Workers in full
Hazmat suits bury rows of coffins in mass grave
By Emily Crane
April 10, 2020 "Information
- Workers wearing hazmat
suits have been spotted burying caskets in a mass grave
on New York's Hart Island - as the number of burials
quadruples amid the coronavirus pandemic and the city's
death roll rises to more than 4,200.
A dozen contracted
laborers were seen digging and burying the caskets -
some of which had names carved on them - on Thursday.
The city has used Hart
Island to bury New Yorkers with no known next of kin or
whose family are unable to arrange a funeral since the
Typically, about 25 bodies
are buried there once a week by low-paid Rikers Island
jail inmates. That number began increasing last month as
the new coronavirus spread rapidly and New York became
the epicenter of the pandemic.
They are now burying about
two dozen bodies a day, five days a week, DailyMail.com
Currently, 4,260 people
have died from coronavirus in the city and more than
80,000 have been infected.
Until now, officials have
remained tight-lipped on whether coronavirus victims
were being buried on Hart
On Thursday, officials
said they had no choice but to bury COVID-19 patients at
the city's cemetery as it deals with the mounting
coronavirus death toll and dwindling morgue space.
Workers wearing hazmat suits
and other protective gear were spotted burying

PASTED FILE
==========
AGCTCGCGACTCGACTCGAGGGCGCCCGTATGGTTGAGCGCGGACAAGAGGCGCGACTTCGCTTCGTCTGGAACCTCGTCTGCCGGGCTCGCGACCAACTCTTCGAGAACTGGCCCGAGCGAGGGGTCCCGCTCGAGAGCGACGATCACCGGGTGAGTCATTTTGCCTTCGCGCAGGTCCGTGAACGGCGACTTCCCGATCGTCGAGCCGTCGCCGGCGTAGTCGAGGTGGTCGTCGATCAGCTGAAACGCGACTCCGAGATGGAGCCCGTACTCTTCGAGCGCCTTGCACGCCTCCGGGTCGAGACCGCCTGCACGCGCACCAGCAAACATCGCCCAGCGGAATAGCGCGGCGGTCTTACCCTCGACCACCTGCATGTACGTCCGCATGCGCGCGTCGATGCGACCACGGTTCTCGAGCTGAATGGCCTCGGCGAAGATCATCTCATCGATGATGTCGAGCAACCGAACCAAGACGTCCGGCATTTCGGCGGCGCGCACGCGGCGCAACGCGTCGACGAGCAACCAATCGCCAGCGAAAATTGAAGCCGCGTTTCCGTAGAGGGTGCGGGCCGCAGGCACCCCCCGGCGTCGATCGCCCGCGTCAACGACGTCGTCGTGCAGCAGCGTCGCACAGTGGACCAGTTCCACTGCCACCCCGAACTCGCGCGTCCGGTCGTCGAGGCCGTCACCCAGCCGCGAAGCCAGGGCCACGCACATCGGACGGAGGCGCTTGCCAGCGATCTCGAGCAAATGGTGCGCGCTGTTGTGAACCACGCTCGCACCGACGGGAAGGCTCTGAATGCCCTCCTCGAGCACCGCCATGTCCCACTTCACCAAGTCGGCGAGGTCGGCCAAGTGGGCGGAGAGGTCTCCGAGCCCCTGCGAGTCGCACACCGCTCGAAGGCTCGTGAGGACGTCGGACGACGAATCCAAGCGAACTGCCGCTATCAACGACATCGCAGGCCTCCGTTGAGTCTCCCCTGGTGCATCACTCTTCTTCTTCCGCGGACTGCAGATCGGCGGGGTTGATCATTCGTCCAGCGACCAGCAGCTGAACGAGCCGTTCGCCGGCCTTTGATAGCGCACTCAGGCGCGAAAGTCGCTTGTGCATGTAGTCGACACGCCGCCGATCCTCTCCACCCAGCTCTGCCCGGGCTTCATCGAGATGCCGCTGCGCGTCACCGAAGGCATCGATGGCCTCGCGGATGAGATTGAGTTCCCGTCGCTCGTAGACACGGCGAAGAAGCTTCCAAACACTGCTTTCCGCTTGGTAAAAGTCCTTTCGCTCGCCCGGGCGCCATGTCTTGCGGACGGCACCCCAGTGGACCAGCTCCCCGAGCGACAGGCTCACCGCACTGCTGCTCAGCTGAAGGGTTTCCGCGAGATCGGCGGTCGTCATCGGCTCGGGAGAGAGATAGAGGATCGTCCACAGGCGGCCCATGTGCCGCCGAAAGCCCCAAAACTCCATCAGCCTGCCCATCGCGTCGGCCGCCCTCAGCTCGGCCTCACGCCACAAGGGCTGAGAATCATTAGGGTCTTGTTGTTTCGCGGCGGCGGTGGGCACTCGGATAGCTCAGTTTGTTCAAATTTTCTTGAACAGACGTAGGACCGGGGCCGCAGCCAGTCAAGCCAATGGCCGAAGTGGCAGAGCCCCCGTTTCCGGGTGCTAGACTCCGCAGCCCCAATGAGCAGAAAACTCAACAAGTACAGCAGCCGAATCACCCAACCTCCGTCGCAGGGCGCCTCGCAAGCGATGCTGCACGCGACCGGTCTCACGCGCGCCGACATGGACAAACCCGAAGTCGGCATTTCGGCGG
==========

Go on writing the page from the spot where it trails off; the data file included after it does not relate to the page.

caskets in a mass grave on New York's Hart Island on
Thursday amid speculation coronavirus victims are
now being buried there
About a dozen workers were
seen digging and burying the caskets - some of which
had names carved into them - on Thursday as at least
one refrigerated truck was brought onto the island
Those dressed in hazmat
suits had to use a ladder to get down into the mass
grave on Thursday as the new caskets were buried.
They were watched by a corrections officer (far
Under a new policy,
the medical examiner's office will keep bodies in
storage for just 14 days before they're buried in
the city's potter's field on Hart Island.
City officials haven't
explained whether the increase in burials at Hart
Island is due to pressure on mortuaries to dispose
of bodies more quickly.
Prisoners from Rikers
Island are usually brought in to dig graves on Hart
Island but the Department of Corrections has since
hired contracted laborers to carry out the work due
to the outbreak.
'For social distancing
and safety reasons, city-sentenced people in custody
are not assisting in burials for the duration of the
pandemic,' DOC Press Secretary Jason Kersten told
DailyMail.com. 'Contracted laborers are performing
this important work under DOC supervision.
'Burial operations at
the city cemetery remain uninterrupted and they
continue to be supervised by DOC, which has been
performing this solemn duty on Hart Island for over
150 years and will continue to do so until the
jurisdiction of Hart Island moves to Parks in
For burial on the
island, the dead are wrapped in body bags and placed
inside pine caskets. The deceased's name is scrawled
in large letters on each casket, which helps if any
body needs to be exhumed later. The caskets are
buried in long narrow trenches excavated by digging